Wonder what Google's Project Tango-equipped SPHERES robots will look like when they're in action aboard the International Space Station? The company is more than happy to show you. It has posted video of a recent test that took the machines on a zero gravity simulation flight to see how the 3D environment sensors and other systems will work in practice. As you'll see in the clip, it wasn't quite as easy as testing on the ground -- Google's ATAP team had to work during brief bursts of weightlessness that could challenge both the employees and the devices.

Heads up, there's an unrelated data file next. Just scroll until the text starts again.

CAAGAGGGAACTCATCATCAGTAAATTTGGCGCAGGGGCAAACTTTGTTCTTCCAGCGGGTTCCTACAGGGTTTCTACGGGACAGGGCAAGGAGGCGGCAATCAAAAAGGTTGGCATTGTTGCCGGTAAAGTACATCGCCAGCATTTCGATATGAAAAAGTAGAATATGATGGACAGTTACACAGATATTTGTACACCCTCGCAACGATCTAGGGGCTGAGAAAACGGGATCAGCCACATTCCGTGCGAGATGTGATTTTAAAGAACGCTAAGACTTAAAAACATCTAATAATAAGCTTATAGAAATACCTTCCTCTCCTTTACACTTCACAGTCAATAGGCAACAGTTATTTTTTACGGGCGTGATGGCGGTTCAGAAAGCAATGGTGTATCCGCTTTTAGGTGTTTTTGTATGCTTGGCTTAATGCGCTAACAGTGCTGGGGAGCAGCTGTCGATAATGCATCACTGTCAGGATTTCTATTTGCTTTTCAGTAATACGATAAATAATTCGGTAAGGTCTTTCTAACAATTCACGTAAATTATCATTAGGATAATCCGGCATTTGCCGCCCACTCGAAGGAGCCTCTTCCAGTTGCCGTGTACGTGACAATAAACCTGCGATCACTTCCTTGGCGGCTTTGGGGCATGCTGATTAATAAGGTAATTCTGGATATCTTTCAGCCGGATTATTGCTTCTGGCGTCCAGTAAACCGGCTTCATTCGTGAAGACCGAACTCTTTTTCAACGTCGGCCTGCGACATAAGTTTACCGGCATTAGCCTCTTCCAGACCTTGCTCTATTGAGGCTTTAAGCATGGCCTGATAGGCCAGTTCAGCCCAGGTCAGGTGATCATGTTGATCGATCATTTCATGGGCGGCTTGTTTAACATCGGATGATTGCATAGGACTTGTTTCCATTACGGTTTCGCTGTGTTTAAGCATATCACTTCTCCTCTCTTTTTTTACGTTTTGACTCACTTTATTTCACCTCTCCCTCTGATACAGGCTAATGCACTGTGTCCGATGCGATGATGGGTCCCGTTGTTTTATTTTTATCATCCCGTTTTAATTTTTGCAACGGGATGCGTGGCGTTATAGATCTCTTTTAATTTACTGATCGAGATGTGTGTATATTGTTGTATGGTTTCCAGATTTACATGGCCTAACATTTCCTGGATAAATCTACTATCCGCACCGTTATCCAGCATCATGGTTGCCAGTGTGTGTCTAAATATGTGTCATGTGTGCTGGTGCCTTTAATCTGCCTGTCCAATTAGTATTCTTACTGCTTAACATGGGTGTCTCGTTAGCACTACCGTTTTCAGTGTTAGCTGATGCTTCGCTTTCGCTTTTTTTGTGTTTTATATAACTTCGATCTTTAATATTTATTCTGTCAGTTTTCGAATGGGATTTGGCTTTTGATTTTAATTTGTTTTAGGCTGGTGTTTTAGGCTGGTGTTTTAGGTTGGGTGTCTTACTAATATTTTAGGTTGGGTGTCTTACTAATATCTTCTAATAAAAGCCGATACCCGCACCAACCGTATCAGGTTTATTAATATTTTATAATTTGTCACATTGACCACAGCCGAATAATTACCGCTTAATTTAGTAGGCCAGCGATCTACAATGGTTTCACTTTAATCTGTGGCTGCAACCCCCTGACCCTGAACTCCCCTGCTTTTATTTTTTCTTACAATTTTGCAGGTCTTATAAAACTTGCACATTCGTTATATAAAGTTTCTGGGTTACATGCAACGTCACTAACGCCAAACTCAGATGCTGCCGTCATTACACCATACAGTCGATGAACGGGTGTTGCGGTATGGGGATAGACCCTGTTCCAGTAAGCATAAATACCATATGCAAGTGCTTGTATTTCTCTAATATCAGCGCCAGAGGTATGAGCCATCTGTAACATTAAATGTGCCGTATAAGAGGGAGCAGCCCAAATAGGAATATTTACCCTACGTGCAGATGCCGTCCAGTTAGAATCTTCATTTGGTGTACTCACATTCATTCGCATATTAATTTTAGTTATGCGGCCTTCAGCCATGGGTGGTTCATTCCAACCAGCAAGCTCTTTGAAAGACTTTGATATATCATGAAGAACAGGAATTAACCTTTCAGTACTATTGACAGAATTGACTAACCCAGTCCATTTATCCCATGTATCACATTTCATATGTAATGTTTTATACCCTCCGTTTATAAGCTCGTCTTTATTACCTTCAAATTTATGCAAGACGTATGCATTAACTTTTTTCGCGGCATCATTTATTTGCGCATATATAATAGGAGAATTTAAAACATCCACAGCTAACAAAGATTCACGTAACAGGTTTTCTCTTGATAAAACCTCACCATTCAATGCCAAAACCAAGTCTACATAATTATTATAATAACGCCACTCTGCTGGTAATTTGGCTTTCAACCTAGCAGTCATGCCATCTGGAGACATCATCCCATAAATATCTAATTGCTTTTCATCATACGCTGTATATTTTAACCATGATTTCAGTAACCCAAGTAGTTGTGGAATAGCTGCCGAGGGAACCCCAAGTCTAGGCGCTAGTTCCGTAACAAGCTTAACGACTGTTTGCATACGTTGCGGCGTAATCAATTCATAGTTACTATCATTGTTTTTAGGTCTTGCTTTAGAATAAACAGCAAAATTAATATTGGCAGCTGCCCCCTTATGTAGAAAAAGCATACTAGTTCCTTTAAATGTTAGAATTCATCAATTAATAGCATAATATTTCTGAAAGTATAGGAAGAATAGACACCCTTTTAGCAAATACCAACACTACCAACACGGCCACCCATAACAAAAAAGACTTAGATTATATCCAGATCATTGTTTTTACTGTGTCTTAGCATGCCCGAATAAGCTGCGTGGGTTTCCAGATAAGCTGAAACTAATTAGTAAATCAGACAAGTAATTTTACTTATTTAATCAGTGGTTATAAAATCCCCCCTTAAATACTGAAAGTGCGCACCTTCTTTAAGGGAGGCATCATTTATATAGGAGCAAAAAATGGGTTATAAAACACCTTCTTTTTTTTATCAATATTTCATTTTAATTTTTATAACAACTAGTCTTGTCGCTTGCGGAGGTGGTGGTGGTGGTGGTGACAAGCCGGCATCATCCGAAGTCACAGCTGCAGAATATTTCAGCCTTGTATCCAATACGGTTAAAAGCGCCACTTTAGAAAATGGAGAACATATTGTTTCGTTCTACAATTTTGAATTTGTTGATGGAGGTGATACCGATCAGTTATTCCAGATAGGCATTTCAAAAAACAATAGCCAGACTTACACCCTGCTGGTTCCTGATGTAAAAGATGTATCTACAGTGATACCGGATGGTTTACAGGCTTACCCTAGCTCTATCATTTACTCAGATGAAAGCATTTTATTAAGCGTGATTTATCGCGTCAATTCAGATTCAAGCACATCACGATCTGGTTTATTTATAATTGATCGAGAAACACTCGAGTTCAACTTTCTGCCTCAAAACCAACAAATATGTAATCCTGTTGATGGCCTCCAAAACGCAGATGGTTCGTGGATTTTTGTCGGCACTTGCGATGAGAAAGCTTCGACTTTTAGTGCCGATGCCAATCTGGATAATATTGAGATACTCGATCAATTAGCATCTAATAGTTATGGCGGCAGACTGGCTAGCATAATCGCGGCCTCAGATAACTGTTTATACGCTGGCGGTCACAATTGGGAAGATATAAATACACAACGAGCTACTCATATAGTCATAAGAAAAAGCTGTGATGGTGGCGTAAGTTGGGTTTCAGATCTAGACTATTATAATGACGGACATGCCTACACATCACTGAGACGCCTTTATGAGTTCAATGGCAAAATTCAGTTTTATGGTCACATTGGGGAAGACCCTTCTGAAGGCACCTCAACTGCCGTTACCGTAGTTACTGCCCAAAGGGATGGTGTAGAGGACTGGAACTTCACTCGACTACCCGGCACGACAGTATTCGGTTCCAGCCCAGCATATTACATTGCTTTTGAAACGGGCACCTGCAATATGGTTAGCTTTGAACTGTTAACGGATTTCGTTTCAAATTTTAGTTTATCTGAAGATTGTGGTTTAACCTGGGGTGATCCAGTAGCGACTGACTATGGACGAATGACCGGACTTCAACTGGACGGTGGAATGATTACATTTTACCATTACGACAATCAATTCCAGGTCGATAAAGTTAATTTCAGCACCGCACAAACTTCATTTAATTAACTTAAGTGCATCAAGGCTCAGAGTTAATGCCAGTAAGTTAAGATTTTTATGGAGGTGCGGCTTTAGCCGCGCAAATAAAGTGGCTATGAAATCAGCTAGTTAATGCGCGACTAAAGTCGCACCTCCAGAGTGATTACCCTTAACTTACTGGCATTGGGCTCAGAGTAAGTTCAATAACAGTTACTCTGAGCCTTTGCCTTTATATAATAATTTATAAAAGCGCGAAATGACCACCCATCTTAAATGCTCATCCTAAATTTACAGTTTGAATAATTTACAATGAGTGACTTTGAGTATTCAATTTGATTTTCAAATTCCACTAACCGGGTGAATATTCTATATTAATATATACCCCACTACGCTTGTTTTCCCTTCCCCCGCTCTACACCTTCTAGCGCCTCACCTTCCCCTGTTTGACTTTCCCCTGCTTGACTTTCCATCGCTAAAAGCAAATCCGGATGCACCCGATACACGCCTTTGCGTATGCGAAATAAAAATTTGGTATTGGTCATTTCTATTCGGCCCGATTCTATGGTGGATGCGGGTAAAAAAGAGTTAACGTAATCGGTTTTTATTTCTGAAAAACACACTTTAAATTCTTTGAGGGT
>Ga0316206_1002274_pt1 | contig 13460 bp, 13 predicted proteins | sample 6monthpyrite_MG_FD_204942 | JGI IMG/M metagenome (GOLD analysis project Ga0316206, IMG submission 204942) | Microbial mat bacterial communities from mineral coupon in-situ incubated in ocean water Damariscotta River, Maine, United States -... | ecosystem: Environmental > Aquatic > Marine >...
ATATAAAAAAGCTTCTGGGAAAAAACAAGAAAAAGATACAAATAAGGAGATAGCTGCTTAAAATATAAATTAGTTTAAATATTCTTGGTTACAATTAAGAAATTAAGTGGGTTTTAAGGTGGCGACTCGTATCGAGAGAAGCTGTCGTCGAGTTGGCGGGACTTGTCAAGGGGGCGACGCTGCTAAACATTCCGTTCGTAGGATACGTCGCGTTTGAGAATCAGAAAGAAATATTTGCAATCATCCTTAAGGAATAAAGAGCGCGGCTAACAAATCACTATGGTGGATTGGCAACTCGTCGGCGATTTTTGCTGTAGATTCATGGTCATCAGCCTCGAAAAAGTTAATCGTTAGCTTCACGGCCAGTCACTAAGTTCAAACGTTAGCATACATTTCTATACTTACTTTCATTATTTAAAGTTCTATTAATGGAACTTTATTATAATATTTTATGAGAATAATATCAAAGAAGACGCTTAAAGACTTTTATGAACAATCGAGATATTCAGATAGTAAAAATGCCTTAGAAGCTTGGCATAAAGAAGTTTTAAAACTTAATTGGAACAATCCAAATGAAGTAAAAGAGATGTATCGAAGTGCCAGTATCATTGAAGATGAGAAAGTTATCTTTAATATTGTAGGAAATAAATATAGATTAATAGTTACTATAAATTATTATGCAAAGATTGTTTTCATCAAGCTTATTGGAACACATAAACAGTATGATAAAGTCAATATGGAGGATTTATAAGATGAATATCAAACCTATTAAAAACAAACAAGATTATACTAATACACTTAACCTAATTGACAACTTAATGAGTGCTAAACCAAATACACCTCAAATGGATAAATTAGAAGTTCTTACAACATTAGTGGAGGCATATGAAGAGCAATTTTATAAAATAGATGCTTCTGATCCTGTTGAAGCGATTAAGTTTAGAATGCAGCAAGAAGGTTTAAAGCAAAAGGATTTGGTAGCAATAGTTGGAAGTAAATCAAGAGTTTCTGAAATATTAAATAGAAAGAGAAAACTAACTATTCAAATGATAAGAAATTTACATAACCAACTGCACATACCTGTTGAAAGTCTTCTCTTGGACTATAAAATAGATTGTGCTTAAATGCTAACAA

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Like most companies in the smartphone game, HTC wants to pack its top-of-the-range devices with powerful camera tech, and that's no longer just a case of adding more megapixels. The new HTC One (M8), for instance, hosts a pair of cameras on its rear that allow you manipulate depth-of-field, among other special features. Talking with UK carrier Vodafone on HTC's roadmap for camera tech, imaging guru Symon Whitehorn claimed "we could be 4K ready now," if it actually made sense to do so (burn, Sony). Whitehorn also mused that with phones well on their way to making point-and-shoot cameras obsolete, we could see performance encroach on DSLR territory within two years. To make that happen, however, handsets need to incorporate optical zooming, which according to Whitehorn "is not too far off at all for HTC." He wouldn't "give too much away," he said, "but within 12-18 months we'll see huge advances in phone optics." If HTC is indeed this close to adding optical zoom to it camera tech repertoire, let's hope it can keep things classy -- something previous attempts have universally failed to do.